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Henry Fitzhugh, my associate at college, entered life with as fair a prospect for honour and usefulness as any young man in Virginia. Twice only, I believe, did he appear in the legislative hall of our State, and once in a Convention of the same; but such a promise of political distinction was there given, that it could not but be felt that a few years would find him in the higher Councils of the land. It pleased Providence to interfere, and by a sudden and early death to remove him from this earthly scene. Before this decree of Heaven was executed, as if admonished of its coming, he had, after pleading by his pen and voice for the American Colonization Society, directed that all his slaves—amounting, I believe, to about two hundred-should be prepared for, and allowed to choose, Africa as their home.
But I must not lay down my pen, though the heart bleed at its further use, without the tribute of affection, of gratitude, and reverence to one who was to me as sister, mother, and faithful monitor. Mrs. Mary Custis, of Arlington, the wife of Mr. Washington Custis, grandson of Mrs. General Washington, was the daughter of Mr. William Fitzhugh, of Chatham. Scarcely is there a Christian lady in our land more honoured than she was, and none more loved and esteemed. For good sense, prudence, sincerity, benevolence, unaffected piety, disinterested zeal in every good work, deep humility and retiring modesty,--for all the virtues which adorn the wife, the mother, and the friend, -I never knew her superior. A husband yet lives to feel her loss. An only daughter, with a numerous family of children, also survive, to imitate, I trust, her blessed example.
Overwharton Parish, Stafford County.
I COME now to Overwharton parish in Stafford county. The county and parish take their names from the corresponding ones in England. Stafford county once extended up to the Blue Ridge Mountain. In the year 1730, Prince William county was formed from the “heads of King George and Stafford.” Overwharton parish was also coextensive with Stafford before Prince William was taken off. In the same year,-1730,- Overwharton parish was divided and Hamilton parish taken off. Overwharton covered the narrow county of Stafford, and Hamilton the large county of Prince William before Fauquier, Fairfax, and Loudoun were taken away. Stafford, in its original dimensions, first appears as a county in 1666. When it was erected into a parish is not known,but most probably about the same time. Its division in 1730 is the first mention of it. The Rev. Robert Rose in his accounts book mentions the Rev. Alexander Scott as a minister in it in 1727; and it is well known that he was the minister of this parish for many years.* He came from Scotland, -being obliged to leave, it is supposed, after some unsuccessful rebellion. He never married. Having acquired considerable property, he invited his younger brother, the Rev. James Scott, to come over and inherit it. He had one estate in Stafford called Dipple, at which he lived. His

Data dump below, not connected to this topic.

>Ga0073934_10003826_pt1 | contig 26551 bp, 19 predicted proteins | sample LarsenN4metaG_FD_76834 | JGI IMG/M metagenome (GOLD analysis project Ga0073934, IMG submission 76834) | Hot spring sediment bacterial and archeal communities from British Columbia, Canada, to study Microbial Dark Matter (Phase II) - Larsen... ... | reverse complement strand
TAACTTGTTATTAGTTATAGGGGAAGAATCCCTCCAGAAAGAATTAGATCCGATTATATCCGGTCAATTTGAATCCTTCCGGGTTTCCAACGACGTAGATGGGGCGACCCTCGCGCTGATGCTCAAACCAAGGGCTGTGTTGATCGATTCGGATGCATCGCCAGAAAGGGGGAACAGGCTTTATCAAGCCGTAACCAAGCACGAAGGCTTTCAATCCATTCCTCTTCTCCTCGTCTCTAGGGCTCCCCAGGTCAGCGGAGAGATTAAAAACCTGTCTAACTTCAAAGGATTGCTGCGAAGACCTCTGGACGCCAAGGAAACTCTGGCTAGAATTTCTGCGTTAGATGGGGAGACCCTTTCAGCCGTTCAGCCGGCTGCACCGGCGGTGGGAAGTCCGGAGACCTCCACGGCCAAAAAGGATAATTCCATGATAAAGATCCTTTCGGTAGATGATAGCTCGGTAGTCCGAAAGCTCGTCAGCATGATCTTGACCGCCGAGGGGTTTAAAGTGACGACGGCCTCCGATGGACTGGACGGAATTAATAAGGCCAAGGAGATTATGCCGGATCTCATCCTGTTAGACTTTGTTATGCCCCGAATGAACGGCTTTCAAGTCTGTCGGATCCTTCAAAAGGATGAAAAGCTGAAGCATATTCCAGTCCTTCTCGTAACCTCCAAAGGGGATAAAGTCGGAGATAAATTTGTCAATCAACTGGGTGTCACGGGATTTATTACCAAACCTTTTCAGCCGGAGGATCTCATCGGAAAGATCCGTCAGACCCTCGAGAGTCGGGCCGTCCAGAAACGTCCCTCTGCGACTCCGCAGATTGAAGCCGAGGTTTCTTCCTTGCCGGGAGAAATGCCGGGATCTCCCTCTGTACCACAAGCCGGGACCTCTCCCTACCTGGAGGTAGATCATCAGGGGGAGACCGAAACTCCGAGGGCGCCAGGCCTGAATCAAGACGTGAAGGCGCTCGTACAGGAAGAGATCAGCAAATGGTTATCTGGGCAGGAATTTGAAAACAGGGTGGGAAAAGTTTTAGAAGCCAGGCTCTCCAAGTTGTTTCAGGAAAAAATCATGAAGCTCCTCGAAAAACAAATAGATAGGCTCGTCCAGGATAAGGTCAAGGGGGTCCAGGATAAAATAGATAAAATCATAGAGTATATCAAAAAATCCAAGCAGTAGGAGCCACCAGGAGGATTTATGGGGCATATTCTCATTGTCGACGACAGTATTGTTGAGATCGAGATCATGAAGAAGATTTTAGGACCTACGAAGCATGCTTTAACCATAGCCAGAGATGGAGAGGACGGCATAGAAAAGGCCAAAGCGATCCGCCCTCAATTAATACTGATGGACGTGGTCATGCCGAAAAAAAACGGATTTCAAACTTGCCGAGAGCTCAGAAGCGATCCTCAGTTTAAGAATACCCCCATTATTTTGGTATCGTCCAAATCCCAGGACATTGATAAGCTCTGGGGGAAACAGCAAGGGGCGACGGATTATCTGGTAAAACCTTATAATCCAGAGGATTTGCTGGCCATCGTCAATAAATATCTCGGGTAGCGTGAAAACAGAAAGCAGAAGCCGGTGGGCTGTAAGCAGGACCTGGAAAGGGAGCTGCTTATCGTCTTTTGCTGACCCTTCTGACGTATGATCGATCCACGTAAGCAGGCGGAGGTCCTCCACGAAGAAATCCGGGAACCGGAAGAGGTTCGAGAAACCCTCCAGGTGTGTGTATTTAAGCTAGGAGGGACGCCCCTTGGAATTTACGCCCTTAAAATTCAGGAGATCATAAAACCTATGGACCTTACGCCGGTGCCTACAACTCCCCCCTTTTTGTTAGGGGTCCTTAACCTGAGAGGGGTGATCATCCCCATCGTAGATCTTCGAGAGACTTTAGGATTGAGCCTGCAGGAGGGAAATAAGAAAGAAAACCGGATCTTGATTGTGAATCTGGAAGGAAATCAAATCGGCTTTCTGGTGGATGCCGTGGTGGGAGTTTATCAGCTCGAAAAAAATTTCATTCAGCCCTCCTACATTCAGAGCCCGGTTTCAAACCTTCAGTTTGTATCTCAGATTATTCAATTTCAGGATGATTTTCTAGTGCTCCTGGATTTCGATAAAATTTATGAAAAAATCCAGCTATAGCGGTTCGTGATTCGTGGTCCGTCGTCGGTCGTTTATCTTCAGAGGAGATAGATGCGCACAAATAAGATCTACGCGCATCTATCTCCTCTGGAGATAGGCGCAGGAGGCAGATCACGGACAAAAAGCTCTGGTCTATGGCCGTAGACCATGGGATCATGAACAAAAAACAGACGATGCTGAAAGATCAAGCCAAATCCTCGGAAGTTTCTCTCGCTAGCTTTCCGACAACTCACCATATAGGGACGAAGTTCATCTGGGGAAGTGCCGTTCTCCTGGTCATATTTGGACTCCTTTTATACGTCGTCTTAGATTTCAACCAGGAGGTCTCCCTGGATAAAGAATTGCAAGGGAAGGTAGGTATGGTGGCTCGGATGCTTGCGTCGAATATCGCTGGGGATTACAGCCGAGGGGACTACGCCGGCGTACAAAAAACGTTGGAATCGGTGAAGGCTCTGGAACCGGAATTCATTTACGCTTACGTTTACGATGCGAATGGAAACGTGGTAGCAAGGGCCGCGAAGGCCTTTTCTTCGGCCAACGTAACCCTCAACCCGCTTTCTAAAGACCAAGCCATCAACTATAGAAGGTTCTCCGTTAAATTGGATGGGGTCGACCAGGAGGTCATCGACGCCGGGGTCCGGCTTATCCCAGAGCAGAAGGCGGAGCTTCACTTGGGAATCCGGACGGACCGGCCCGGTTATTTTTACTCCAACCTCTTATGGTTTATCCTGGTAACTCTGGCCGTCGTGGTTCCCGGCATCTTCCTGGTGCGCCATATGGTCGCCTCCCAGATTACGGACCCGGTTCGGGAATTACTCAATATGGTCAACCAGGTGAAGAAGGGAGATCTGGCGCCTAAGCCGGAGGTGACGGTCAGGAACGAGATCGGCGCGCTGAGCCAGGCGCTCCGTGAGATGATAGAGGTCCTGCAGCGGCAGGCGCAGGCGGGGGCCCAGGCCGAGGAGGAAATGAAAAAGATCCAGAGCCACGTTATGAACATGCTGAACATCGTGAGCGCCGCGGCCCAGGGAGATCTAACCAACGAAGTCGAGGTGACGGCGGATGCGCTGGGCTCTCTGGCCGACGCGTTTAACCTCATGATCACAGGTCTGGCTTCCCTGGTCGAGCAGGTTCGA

* The Rev. Alexander Scott was minister in this parish in 1724, and for thirteen years before, as appears from his report to the Bishop of London. Being then a frontier-county, its limits were not known; but it was inhabited about eighty miles along the Potomac and from three to twenty miles in the interior. There were six hundred and fifty families, eighty to one hundred communicants, in attendance, one church, and several chapels. Glebe so inconvenient that he rented it out and bought one more convenient for himself. His church and chapels as full as they could hold.
Epitaph of Rev. Alexander Scott, who was buried at Dipple, his seat on the Potomac:—“Here lies the body of Rev. Alexander Scott, A.M., and presbyter of the Church of England, who lived near twenty-eight years minister of Overwharton parish, and died in the fifty-third year of his age,—he being born the 20th day of July, A.D. 1686, and departed this life the 1st day of April, 1738.
“Gaudia Nuncio Magna.” This is written upon his coat of arms, which is engraved upon his tomb.